SECOND SECTION

DECISION

AS TO THE ADMISSIBILITY OF

Application no. 37095/97

by Michael PIALOPOULOS, Aristophanes ALEXIOU, Nikolaos GEORGAKOPOULOS and Aristea PIALOPOULOS

against Greece

The European Court of Human Rights (Second Section) sitting on 15 June 1999 as a Chamber composed of

Mr M. Fischbach, President,

Mr C. Rozakis,

Mr G. Bonello,

Mrs V. Strážnická,

Mr P. Lorenzen,

Mr A.B. Baka,

Mr E. Levits, Judges,

with Mr E. Fribergh, Section Registrar;

Having regard to Article 34 of the Convention for the Protection of Human Rights and Fundamental Freedoms;

Having regard to the application introduced on 7 March 1997 by Michael PIALOPOULOS, Aristophanes ALEXIOU, Nikolaos GEORGAKOPOULOS and Aristea PIALOPOULOS  against Greece and registered on 29 July 1997 under file no. 37095/97;

Having regard to the reports provided for in Rule 49 of the Rules of Court;

Having regard to the observations submitted by the respondent Government on 26 March 1998 and the observations in reply submitted by the applicants on 14 March 1998;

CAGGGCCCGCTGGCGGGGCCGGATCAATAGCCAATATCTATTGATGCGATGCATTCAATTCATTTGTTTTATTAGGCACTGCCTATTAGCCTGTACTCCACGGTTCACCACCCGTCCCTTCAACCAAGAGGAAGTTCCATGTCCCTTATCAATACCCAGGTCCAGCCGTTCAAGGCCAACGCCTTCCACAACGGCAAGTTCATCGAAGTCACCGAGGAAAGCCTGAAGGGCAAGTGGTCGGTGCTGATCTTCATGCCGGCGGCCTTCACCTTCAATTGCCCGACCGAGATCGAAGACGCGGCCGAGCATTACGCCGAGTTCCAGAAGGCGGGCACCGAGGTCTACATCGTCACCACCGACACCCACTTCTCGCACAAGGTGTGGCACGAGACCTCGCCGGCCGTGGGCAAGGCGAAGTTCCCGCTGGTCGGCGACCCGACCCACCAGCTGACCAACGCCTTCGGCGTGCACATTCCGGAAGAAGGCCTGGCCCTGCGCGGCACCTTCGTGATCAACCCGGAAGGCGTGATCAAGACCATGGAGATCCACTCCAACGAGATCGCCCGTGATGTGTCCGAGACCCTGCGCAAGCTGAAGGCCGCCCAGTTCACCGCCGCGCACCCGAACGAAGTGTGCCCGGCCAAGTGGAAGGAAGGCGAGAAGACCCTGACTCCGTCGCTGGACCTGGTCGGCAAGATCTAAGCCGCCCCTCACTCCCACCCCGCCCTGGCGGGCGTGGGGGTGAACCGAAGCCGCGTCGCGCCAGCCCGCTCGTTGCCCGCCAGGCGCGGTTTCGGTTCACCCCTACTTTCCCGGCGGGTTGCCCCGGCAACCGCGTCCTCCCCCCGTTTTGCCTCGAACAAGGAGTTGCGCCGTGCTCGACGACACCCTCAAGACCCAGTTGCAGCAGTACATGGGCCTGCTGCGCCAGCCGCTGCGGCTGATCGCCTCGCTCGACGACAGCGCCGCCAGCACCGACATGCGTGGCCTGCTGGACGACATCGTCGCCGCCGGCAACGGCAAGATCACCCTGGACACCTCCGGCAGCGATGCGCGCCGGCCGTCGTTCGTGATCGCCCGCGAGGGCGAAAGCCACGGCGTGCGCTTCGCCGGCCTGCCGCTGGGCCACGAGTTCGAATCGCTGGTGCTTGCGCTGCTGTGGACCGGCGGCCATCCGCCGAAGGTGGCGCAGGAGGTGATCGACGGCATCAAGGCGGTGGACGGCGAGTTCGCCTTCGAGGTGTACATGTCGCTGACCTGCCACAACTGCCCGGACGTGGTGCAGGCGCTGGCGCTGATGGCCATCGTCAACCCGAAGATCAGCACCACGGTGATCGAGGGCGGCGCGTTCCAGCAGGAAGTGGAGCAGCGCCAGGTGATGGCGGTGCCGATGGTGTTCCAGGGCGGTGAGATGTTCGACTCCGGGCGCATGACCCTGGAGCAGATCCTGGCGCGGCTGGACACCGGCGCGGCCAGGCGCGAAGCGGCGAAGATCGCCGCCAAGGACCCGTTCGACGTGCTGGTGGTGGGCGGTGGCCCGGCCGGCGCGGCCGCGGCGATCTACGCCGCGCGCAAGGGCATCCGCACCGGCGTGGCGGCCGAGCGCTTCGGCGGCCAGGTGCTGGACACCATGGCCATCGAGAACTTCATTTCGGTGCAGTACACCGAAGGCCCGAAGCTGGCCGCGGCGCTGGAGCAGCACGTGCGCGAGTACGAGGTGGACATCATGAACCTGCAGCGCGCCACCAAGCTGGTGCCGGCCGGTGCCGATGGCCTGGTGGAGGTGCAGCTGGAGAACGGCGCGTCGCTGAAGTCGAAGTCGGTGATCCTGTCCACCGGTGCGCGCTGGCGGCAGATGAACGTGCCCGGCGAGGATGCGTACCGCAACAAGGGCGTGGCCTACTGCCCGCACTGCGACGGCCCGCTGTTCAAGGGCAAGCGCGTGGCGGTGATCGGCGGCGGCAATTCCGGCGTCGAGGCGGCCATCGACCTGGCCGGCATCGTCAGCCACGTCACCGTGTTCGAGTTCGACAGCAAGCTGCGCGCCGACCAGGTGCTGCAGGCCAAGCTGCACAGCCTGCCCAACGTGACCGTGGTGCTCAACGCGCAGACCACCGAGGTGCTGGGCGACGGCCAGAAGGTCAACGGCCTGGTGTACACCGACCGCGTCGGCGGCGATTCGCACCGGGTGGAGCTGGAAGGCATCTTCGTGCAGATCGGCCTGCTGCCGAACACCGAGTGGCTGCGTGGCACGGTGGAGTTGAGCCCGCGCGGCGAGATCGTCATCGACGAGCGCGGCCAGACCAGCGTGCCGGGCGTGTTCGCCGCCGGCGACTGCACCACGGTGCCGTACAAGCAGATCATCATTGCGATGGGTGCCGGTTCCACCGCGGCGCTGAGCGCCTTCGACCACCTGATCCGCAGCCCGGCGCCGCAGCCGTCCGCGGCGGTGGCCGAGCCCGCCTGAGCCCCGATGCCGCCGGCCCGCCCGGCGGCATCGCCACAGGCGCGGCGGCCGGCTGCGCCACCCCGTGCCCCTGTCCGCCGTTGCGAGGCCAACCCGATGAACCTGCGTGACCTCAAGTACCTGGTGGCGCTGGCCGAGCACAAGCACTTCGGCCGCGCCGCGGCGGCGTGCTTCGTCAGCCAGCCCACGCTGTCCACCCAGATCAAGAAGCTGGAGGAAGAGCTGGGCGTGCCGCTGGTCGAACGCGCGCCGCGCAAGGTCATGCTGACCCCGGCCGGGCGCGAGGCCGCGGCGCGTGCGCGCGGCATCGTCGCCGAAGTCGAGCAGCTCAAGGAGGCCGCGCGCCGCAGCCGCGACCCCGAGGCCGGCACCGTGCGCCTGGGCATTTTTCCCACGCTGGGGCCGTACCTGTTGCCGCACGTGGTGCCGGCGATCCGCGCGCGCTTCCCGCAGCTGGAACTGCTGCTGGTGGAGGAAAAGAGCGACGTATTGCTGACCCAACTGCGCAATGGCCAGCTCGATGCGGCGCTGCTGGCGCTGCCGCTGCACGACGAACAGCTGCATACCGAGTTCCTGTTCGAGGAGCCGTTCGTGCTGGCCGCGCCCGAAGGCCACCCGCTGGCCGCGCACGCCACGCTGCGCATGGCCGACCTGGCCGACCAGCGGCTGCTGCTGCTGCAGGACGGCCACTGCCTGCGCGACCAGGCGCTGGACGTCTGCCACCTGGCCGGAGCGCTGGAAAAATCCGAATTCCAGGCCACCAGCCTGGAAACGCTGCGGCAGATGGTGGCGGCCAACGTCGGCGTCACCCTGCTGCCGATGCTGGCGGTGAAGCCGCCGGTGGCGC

Having deliberated;

Decides as follows:

 

THE FACTS

The first applicant is a Greek citizen, born in 1951 and living in Pefki in Attika. The second applicant is also a Greek citizen born in 1930 and living in Filothei in Attika. The third applicant is the first applicant’s stepbrother. He is a Greek citizen, born in 1964 and living in Athens. The fourth applicant is the first applicant’s sister. She is a Greek citizen, born in 1949 and living in Geneva.

They are represented before the Court by Mr P. Bernitsas, a lawyer practising in Athens.

The facts of the case, as submitted by the parties, may be summarised as follows.

A. Particular circumstances of the case

On 11 February 1987 the first two applicants bought a plot of land in Neo Psihiko of a total surface of 7,723 m2 (block No 16 on the town plan). The first applicant became the owner of 83% of the plot and the second applicant of the rest. On 12 February 1987 the Prefecture (Nomarhia) of Eastern Attika gave the two applicants permission to demolish some old buildings that existed on the plot.

On 18 February 1987 the two applicants applied to the prefecture for a permit to build a multi-storey shopping centre thereon.

On 25 February 1987 at a meeting of the Municipal Council of Neo Psihiko the mayor informed the councillors that urgent action had to be taken to block the proposed development and accepted that unorthodox means were being used to forestall the delivery of the permit. However, a councillor drew the mayor's attention to the fact that the municipality lacked adequate means to expropriate the applicants' plot.